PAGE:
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Table inference for combinatorial origin-destination choices in agent-based population synthesis

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A key challenge in agent‐based mobility simulations is the synthesis of individual agent socioeconomic profiles. Such profiles include locations of agent activities, which dictate the quality of the simulated travel patterns. These locations are typically represented in origin‐destination matrices that are sampled using coarse travel surveys. This is because fine‐grained trip profiles are scarce and fragmented due to privacy and cost reasons. The discrepancy between data and sampling resolutions renders agent traits nonidentifiable due to the combinatorial space of data‐consistent individual attributes. This problem is pertinent to any agent‐based inference setting where the latent state is discrete. Existing approaches have used continuous relaxations of the underlying location assignments and subsequent ad hoc discretisation thereof. We propose a framework to efficiently navigate this space offering improved reconstruction and coverage as well as linear‐time sampling of the ground truth origin‐destination table. This allows us to avoid factorially growing rejection rates and poor summary statistic consistency inherent in discrete choice modelling. We achieve this by introducing joint sampling schemes for the continuous intensity and discrete table of agent trips, as well as Markov bases that can efficiently traverse this combinatorial space subject to summary statistic constraints. Our framework's benefits are demonstrated in multiple controlled experiments and a large‐scale application to agent work trip reconstruction in Cambridge, UK.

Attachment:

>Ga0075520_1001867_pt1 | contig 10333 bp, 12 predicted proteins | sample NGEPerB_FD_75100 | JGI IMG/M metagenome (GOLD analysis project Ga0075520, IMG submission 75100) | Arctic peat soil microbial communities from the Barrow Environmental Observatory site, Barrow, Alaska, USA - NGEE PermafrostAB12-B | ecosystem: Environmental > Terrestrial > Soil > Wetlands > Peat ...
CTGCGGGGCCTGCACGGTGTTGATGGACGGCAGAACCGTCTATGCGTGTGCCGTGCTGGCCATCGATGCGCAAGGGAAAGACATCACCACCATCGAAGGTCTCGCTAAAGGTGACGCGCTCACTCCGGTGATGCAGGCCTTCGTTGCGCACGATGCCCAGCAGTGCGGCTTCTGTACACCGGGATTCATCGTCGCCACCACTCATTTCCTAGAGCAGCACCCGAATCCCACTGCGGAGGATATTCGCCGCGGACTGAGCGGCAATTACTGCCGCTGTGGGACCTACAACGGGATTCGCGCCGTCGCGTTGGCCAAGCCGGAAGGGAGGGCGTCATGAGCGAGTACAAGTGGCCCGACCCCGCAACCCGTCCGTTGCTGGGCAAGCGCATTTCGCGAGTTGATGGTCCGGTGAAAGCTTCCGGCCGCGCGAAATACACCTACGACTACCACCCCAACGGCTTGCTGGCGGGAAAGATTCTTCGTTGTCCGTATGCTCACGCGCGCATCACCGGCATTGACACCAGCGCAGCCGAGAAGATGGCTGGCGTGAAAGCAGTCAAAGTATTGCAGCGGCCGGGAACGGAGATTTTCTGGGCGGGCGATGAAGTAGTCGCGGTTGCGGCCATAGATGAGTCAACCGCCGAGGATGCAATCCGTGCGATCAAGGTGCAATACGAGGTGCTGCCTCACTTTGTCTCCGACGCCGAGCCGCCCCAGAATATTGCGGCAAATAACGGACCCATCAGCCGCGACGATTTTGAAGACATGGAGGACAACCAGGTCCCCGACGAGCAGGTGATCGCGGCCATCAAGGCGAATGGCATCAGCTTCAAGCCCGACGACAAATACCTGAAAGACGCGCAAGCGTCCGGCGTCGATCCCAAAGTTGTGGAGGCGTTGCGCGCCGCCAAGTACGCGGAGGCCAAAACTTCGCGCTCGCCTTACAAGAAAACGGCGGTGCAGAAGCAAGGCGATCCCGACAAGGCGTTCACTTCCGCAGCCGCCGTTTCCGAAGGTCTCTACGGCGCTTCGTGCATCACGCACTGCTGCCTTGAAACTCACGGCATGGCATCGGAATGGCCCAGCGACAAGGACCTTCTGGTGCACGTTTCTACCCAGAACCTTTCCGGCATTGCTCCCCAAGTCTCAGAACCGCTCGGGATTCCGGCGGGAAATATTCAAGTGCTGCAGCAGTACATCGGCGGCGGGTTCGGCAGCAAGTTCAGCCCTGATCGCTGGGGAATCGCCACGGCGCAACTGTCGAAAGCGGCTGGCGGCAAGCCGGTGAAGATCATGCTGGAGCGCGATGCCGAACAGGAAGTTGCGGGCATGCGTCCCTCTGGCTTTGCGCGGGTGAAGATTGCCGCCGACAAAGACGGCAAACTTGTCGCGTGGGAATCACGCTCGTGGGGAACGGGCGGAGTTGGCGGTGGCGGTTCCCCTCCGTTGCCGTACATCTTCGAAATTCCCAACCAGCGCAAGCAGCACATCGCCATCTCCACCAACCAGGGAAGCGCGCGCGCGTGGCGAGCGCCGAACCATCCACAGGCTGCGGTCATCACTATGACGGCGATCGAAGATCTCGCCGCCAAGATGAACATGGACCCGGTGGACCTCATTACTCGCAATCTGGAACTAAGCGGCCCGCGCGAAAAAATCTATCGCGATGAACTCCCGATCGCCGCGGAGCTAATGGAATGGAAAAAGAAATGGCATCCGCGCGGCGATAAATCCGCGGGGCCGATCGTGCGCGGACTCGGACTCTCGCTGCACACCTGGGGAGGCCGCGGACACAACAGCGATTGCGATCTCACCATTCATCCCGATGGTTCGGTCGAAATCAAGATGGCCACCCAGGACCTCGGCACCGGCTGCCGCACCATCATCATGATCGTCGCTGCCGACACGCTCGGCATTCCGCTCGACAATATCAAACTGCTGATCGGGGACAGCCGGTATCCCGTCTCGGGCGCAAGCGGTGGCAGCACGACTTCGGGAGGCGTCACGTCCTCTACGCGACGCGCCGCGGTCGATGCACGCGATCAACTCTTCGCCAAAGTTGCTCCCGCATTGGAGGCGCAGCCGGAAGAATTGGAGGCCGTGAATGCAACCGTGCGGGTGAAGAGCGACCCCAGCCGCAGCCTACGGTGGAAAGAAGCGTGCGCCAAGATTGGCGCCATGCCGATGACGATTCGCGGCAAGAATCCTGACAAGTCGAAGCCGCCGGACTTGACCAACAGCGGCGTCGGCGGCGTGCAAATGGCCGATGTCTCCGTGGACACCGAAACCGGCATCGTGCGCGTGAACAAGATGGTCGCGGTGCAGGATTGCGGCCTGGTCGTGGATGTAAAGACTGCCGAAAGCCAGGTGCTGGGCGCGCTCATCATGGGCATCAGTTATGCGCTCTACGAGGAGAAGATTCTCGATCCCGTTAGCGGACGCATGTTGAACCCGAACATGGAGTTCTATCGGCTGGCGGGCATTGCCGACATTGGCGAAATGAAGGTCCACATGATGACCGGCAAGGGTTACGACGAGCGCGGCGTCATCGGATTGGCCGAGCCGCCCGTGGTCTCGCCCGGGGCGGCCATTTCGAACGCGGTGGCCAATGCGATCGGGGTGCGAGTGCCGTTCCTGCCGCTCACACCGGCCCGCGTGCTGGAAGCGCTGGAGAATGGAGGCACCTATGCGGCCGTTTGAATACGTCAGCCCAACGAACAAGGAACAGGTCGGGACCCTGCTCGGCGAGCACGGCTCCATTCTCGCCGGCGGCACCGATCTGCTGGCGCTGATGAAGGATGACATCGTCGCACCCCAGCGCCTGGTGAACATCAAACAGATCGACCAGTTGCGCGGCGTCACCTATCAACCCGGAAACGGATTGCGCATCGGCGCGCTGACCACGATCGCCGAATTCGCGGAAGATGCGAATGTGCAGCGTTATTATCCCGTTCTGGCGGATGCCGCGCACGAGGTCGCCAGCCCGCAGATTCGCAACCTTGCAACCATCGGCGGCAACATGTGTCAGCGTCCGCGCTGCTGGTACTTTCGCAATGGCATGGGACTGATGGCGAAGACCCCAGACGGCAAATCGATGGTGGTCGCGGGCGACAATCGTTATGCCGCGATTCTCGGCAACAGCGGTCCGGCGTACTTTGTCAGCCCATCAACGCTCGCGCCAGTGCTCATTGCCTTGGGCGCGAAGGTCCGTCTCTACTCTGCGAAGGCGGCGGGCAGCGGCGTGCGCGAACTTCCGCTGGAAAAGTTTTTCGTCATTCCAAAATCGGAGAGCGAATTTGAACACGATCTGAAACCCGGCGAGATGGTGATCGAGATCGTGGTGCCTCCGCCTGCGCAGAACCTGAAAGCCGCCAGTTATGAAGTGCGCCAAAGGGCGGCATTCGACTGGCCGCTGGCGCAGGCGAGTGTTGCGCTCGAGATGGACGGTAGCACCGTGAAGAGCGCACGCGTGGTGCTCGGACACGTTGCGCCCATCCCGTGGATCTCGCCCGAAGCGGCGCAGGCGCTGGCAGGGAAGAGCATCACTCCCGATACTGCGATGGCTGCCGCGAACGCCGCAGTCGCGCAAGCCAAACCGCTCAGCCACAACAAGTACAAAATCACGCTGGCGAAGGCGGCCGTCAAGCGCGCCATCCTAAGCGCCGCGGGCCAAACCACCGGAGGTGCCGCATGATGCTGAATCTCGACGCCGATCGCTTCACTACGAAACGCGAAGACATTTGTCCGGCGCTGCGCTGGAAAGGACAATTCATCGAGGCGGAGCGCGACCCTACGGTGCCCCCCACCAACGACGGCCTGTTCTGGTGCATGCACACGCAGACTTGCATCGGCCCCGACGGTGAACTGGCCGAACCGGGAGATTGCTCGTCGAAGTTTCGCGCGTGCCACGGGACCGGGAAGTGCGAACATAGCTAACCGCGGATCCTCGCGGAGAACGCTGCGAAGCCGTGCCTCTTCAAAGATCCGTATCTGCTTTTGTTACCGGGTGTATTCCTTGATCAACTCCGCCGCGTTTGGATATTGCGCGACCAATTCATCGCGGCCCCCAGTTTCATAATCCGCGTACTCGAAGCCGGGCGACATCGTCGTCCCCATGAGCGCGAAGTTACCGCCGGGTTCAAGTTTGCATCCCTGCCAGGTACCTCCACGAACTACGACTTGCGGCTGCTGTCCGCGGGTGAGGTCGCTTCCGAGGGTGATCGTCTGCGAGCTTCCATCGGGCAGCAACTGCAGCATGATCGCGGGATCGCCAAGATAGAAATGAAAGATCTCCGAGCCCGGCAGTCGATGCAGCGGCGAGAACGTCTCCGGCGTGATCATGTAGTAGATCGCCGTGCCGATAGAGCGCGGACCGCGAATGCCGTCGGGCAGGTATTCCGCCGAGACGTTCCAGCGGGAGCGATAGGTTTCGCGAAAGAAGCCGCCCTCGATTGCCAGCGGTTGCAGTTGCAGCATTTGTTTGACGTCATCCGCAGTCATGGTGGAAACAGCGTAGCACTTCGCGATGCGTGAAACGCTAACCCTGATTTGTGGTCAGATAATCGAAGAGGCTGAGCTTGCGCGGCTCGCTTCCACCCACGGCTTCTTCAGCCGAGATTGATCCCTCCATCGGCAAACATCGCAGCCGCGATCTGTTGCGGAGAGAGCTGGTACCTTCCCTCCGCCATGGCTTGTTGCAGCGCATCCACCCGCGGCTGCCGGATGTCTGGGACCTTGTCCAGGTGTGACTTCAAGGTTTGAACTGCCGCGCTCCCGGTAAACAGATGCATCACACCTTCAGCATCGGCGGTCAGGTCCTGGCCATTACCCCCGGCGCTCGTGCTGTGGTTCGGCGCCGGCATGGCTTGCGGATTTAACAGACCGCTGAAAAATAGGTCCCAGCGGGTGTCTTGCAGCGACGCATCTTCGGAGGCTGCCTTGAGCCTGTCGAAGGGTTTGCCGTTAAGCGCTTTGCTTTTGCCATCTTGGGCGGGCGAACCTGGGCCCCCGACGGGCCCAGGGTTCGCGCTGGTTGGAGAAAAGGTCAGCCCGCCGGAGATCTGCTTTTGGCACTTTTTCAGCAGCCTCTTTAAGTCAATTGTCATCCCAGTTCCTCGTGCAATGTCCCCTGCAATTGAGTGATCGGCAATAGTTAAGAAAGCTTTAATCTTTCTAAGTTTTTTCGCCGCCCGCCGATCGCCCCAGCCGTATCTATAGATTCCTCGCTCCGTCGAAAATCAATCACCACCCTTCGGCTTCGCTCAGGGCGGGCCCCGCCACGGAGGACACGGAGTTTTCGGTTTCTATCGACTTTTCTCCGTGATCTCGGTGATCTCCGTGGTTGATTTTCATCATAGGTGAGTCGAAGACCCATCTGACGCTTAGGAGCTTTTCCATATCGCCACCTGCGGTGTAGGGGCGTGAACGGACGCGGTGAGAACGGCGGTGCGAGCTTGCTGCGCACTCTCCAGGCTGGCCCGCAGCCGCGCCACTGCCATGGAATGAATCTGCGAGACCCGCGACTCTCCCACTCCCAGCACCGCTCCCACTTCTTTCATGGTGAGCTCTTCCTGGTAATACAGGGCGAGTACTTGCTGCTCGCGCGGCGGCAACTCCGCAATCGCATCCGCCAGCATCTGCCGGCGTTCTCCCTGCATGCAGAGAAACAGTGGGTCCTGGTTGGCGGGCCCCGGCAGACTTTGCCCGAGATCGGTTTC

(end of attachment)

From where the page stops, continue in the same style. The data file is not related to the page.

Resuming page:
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EPSRC (2277256)
Engineering and Physical Sciences Research Council (2277256)